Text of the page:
History Preserved At Kohl's Ranch


There were a few raised eyebrows among skeptics last year when the old cowboy bar at Kohl's Ranch was torn down to make room for a two-unit residential time share on the site.

Despite a pledge by Phoenix-based ILX Resorts, owners of Kohl's Ranch, to preserve and incorporate "what we believe to be the historical elements of the bar" into the new units, many locals saw the demolition of a Rim country landmark as an excuse to make a buck at any cost.


Horton House, a luxurious two-unit residential time share, was built on the site of the old cowboy bar at Kohl's Ranch, utilizing as much of the old structure as possible. The larger of the two units will rent for $1,000 a night.

Last Thursday, when ILX held a rope-cutting ceremony to christen Horton House, the name given to the new building, there was nothing but praise from the 200 or so invited guests. In a tour of the larger of the two units, architect Rex Hinshaw of Spragins & Hinshaw Architects, explained the painstaking process followed by those involved.

"We looked at the original building and did a complete evaluation, and we could not remodel it and bring it up to today's codes -- it was impossible to do," Hinshaw said. "So instead of tearing down, we dismantled it.

"We took a lot of time at the beginning to analyze and go through the process of seeing how we could maintain remnants of the historcal value of the building," he said.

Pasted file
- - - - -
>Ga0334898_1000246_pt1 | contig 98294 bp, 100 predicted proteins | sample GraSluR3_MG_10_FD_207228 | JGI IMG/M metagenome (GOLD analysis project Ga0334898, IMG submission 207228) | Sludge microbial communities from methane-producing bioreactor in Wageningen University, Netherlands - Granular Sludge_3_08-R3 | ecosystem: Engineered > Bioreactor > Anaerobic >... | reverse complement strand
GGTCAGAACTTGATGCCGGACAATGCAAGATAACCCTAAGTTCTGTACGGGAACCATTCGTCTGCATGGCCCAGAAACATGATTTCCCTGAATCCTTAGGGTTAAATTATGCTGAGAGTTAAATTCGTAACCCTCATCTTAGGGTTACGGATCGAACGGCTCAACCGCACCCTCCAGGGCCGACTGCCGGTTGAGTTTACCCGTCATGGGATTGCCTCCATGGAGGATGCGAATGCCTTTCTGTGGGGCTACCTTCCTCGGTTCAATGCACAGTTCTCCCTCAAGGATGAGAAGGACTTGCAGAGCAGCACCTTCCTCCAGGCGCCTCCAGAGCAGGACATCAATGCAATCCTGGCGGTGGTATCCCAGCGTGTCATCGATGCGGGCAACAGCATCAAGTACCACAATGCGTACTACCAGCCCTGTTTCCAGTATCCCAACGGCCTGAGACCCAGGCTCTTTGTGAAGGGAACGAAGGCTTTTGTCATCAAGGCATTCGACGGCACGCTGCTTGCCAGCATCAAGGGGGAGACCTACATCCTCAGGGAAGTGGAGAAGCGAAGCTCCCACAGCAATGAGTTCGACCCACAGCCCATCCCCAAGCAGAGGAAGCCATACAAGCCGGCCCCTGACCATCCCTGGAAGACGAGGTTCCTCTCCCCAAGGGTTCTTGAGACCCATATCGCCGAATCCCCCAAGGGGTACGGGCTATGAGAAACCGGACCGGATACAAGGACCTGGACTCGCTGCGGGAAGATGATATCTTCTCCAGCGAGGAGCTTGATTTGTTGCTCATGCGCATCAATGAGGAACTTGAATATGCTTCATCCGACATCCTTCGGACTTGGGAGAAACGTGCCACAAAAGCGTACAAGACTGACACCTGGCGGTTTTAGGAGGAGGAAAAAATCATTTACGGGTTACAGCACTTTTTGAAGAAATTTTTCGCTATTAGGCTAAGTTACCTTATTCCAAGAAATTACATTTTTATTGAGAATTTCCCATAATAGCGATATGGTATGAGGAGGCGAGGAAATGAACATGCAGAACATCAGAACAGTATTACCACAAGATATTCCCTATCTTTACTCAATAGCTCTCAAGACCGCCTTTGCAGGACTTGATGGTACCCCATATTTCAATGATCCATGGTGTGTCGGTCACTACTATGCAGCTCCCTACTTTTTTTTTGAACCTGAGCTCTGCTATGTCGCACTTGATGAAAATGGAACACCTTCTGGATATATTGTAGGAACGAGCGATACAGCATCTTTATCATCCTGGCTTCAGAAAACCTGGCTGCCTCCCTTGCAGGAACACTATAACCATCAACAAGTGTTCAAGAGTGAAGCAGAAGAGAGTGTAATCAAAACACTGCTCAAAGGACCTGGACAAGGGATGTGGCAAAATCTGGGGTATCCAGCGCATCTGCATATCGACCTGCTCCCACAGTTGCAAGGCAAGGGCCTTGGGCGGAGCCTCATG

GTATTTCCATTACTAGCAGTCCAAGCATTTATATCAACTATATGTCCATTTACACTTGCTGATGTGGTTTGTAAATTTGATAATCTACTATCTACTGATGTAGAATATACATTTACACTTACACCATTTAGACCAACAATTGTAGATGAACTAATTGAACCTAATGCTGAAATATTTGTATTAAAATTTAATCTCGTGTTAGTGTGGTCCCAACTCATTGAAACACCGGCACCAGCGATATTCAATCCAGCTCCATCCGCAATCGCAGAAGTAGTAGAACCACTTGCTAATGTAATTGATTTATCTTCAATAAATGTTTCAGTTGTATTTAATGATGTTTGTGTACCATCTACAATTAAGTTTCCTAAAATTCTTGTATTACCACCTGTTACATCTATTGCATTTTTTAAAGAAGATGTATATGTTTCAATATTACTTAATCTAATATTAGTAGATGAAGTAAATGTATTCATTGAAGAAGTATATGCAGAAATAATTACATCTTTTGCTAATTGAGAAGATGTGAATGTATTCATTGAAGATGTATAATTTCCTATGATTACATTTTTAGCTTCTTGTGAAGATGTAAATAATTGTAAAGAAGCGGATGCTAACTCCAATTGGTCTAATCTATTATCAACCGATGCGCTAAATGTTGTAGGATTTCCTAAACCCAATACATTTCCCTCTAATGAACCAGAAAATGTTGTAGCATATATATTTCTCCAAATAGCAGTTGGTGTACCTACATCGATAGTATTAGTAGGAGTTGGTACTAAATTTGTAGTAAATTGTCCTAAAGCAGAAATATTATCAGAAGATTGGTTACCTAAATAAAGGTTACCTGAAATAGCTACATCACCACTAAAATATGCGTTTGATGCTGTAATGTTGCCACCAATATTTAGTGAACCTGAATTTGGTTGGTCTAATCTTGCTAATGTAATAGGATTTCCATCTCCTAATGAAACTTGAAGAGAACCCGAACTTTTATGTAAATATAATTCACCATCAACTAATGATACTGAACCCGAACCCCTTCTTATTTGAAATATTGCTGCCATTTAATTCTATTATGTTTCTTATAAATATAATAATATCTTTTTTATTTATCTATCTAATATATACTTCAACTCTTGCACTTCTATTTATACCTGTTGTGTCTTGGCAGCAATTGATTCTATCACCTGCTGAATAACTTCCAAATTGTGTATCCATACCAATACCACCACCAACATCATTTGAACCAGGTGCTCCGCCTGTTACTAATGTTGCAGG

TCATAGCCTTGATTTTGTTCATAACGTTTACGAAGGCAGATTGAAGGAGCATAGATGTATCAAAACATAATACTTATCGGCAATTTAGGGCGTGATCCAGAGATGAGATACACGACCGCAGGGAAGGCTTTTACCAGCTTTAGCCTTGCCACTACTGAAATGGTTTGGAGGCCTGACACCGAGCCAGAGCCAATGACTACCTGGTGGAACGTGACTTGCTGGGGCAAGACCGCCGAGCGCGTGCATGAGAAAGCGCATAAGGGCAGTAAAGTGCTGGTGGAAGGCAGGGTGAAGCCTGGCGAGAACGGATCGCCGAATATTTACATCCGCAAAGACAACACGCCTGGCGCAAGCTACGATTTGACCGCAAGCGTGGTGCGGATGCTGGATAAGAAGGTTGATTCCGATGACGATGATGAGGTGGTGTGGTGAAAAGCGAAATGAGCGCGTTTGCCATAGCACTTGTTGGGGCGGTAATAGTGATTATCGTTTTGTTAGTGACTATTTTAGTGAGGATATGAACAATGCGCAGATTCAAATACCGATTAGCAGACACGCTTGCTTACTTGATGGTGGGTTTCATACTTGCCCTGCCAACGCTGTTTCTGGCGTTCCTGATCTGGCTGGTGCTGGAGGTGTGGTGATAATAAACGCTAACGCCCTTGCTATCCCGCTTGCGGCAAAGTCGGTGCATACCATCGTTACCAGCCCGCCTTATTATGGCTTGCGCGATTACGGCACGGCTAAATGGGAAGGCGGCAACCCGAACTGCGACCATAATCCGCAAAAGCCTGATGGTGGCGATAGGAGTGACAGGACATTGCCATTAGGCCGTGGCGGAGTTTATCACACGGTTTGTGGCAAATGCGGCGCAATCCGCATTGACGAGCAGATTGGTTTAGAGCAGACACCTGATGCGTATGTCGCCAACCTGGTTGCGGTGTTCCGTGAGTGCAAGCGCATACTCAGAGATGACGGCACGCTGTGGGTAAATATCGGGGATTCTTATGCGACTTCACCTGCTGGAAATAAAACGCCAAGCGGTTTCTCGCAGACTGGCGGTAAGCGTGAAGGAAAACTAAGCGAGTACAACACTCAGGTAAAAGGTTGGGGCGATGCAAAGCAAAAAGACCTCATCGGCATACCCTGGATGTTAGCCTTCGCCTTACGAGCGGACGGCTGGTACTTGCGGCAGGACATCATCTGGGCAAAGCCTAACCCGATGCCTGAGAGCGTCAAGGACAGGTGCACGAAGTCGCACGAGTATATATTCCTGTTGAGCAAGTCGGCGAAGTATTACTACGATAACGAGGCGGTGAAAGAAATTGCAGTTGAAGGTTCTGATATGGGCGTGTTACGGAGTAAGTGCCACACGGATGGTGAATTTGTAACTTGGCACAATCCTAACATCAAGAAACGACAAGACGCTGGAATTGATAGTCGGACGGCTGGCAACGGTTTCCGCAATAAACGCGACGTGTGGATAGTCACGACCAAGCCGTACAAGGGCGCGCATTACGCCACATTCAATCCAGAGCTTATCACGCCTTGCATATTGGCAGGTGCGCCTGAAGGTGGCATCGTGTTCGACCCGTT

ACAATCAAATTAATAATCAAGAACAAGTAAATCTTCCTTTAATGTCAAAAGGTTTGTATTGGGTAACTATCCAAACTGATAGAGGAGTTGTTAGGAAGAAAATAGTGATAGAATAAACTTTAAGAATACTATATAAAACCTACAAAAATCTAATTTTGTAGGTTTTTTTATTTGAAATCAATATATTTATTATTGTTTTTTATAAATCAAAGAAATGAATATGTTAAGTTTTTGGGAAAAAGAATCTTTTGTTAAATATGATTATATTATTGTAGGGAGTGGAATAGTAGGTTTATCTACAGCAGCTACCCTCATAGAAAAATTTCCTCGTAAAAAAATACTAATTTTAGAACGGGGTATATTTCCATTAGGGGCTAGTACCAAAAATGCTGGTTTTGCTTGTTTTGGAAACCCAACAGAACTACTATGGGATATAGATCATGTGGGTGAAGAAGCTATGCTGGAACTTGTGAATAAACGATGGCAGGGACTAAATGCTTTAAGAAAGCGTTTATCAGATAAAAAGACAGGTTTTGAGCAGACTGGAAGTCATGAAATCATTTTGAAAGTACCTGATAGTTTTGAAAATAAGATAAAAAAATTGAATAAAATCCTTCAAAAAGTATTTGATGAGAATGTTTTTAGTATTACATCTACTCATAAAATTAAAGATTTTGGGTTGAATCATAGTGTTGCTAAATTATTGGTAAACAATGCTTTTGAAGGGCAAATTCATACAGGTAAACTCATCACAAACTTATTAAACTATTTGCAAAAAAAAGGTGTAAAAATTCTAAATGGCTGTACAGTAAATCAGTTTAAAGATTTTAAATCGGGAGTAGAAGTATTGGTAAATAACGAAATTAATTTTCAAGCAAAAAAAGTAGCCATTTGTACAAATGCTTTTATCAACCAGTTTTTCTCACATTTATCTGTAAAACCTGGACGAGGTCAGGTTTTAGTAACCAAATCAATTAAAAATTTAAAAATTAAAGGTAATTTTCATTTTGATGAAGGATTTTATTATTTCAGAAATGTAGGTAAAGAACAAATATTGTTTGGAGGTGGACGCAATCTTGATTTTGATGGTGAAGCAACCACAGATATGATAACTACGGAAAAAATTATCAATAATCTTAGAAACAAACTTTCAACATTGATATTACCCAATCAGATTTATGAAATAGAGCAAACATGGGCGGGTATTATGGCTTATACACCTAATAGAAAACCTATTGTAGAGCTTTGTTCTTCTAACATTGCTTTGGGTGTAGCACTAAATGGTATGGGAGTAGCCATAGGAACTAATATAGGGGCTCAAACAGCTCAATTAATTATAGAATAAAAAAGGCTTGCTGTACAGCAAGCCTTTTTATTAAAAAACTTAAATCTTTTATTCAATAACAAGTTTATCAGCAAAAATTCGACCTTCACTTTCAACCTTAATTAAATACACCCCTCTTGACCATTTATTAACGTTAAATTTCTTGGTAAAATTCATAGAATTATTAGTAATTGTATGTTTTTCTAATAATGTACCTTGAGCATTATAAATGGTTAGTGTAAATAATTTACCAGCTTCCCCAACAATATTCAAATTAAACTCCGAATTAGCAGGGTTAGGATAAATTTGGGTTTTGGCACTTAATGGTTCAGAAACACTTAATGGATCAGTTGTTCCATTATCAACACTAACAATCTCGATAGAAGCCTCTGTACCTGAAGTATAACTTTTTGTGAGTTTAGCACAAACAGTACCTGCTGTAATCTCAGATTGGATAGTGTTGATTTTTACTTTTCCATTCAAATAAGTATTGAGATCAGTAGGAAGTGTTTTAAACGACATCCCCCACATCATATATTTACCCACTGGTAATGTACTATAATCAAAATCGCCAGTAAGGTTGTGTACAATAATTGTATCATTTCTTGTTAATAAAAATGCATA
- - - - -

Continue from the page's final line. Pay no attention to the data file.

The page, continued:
Besides the services of Spragins & Hinshaw, ILX hired Stan Langham Construction, a local builder, as the primary contractor.

The most dramatic feature in the new structure is the old bar itself, carved with the initials and names of hundreds of locals who once bellied up to it for a brew.

"We've re-used the old bar and all the wainscotting and some of the trim you see inside here and several of the windows, and certain other features," Hinshaw said. "Like there's one of the posts that was holding up the porch (now) holding up the mantel here."

Decks at the rear of the two units offer a spectacular view of Tonto Creek.

"We saved almost all the trees that were on the site of the original building, and the orientation is the same," Hinshaw said. "So it still has a creek view."

In a recent Rim Review column, town historian Stan Brown explained that the old cowboy bar was originally the Tonto School and was located at the junction of Tonto and Horton Creeks.

"When the Tonto School closed, the Kohl family decided to build a hall for ... Saturday night dances, and included a saloon and cafe as well as a small grocery store," he wrote. "Lew Kohl made a deal with the local school board to purchase the Tonto School building for $40.

"Together with the help of his son, Glenn, and Richard Haught, they dismantled the school and used the lumber and logs to build the ‘Cowboy Barn,' as it came to be called by the ranchers."

Saturday night dances held here and at other old schools in the area would often last "through the night and were a primary source of entertainment for the ranch families," Brown wrote. "Between dances friends would go out on the long porch, overlooking Tonto Creek behind the building, and visit."

Most recently, part of the structure housed a convenience store, but even that had been closed. The remainder was being used primarily for storage.

The new Horton House is billed as Payson's most luxurious accommodation.

To learn more about Horton House, call Kohl's Ranch at (928) 478-411.

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